Autism Research Institute published a fascinating position paper demonstrating the clinical use of music in assisting autistic children with speech therapy. Key questions and answers were set to music and over time, the music would no longer be required for the child to respond with the appropriate response to each question. Perhaps autism’s links to latent math ability in children and the rhythmic, mathematical nature of sound combine to play a helpful role in this therapy.
With music therapy recognized today as a medical tool, colleges in most states and Canada are offering bachelor’s degrees in the field as a result, and some are even pursuing careers in music thanatology to help hospice and terminal patients and their loved ones. One series of studies led to the name Mozart effect for the positive outcomes the famed composer’s works had on stimulating activity in
areas of the human brain.
In practical terms, you can apply some of music therapy’s techniques for yourself. Savor music, discuss the meanings of lyrics with loved
ones and write your own music or lyrics to tunes you love.
Music As Your Personal Energy Drink
You can use music to incite yourself to perform at a high level, using a favorite song to bring your energy and emotions to the front of your mind. You’ve heard or seen a chant at a sporting event, placing the athletes at a fever pitch, or a political rally bringing the crowd to their
feet and clapping, but have you played a favorite song to get ready before embarking on a big project?
One fascinating study demonstrating how music does affect people was planned in response to a pool of office workers requesting a bit
of music to make their days on the job more pleasant. Would their claim hold true that they could work better with music than without?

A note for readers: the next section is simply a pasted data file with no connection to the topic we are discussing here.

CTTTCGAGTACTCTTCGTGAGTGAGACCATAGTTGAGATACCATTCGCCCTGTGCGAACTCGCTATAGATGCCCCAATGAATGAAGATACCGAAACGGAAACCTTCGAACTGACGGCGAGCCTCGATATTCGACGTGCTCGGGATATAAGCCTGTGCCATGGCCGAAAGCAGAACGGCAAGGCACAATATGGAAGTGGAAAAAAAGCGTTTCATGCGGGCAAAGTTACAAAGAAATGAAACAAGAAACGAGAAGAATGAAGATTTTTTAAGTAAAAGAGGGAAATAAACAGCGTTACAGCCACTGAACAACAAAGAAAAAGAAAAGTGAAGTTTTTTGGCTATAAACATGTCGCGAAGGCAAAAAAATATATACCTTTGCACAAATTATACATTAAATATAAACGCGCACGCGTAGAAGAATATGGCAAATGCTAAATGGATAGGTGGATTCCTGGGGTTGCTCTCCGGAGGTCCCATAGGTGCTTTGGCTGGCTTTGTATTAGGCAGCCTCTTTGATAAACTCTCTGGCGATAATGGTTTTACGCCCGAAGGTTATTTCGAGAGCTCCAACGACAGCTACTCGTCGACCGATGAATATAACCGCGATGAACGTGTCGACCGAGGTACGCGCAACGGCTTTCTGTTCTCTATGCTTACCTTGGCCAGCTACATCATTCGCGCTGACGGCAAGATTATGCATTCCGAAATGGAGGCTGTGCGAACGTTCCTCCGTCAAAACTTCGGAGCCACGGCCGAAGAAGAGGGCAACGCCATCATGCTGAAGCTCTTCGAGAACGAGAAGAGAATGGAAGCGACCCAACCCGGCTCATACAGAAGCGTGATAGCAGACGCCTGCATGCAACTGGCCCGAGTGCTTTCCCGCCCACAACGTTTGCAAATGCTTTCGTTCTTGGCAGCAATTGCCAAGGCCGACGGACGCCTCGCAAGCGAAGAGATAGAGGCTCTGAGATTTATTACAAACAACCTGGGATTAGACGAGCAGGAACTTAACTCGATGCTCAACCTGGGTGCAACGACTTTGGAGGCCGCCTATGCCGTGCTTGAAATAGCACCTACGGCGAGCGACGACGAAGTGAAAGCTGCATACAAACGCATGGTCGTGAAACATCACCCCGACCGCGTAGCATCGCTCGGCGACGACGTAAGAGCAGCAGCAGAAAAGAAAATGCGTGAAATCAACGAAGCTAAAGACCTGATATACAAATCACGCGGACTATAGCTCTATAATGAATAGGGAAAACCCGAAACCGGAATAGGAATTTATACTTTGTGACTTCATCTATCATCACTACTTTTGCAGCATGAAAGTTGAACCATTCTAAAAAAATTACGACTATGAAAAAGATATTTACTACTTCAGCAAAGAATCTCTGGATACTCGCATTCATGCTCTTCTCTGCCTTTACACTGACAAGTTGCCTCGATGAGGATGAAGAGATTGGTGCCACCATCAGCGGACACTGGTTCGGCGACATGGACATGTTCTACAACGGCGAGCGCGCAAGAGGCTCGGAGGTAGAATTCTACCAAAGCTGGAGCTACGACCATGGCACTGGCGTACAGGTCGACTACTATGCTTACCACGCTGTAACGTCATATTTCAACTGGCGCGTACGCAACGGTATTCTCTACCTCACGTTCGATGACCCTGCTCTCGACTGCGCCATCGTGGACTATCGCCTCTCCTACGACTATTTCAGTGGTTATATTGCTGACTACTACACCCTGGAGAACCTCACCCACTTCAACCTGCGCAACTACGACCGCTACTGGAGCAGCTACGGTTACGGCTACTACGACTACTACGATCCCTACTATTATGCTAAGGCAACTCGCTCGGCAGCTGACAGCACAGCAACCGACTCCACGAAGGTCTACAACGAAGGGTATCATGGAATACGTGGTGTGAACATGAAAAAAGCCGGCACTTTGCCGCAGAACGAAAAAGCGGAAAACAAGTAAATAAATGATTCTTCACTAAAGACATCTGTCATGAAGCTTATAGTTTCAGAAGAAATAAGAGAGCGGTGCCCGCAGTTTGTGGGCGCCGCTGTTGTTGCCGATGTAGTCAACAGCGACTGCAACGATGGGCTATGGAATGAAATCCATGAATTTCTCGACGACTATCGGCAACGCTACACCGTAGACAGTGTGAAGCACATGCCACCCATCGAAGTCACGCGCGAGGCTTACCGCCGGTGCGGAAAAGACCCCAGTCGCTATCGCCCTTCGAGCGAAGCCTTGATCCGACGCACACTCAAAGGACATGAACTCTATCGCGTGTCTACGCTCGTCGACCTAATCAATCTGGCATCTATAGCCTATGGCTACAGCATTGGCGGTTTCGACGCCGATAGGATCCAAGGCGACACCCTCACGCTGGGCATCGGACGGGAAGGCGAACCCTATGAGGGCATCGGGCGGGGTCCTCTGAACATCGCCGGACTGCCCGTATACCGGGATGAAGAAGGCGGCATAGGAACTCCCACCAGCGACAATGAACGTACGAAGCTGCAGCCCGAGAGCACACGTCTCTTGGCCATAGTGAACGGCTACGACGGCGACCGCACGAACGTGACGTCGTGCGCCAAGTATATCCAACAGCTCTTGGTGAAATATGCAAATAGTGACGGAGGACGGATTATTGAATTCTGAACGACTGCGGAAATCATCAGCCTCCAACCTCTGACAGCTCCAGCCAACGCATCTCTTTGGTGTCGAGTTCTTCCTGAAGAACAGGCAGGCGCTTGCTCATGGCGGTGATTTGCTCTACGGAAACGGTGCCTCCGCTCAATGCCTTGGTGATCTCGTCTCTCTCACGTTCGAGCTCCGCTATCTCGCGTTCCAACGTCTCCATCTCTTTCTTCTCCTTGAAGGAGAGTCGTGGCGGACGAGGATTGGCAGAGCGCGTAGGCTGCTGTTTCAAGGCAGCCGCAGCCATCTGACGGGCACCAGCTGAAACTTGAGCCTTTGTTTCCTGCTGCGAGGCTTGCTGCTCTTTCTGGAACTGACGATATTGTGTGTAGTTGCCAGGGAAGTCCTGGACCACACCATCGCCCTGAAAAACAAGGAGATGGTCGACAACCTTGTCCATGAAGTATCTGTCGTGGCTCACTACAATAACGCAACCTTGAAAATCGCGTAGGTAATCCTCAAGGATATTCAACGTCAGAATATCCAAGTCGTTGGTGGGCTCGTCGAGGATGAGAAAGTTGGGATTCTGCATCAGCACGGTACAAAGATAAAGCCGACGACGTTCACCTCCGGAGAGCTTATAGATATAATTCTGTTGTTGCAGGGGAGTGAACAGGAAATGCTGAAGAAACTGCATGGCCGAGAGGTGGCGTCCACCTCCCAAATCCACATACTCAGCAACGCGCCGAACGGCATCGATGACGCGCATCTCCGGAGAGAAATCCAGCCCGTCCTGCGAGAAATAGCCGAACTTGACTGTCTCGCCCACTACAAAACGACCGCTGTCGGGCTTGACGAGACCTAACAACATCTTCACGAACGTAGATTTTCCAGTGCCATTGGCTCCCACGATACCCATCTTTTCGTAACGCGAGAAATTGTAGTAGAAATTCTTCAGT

The typing word count of the secretarial pool showed little or no change between sessions with and without music. Pressure sensitive pads were then placed under the keys of their typewriters and it was discovered the keys were struck harder when the music played than when it wasn’t. Staff worked harder to get the same job done, concentrating against the background music, and feeling more tired at the end of the day.
Yet a personal favorite song can stimulate your adrenalin and get you going fast. Remember the heroic tunes of composers John Barry and John Williams? Whether it’s the theme from Dances With Wolves, Star Wars or Raiders of the Lost Ark, adventure themes provoke powerful responses where we, too, feel like heroes ready to tackle anything. An estimated one-half the world’s population has heard Barry’s arrangement of the James Bond theme, and listening to it in the car I always drive much faster!
Music can thus lift our spirits as we purposefully alter our state to an alert and excited one. Music may also soothe the savage breast as William Congreve wrote, but it’s sometimes too strong medicine. Soft music played in the corridors, like painting walls pink, has been shown to mellow even hardened criminals in prison, but after some duration the incarcerated can become more aggressive than before.
When asking yourself how does music affect people, use melodies for the times of your life but remember familiarity heard may breed contempt.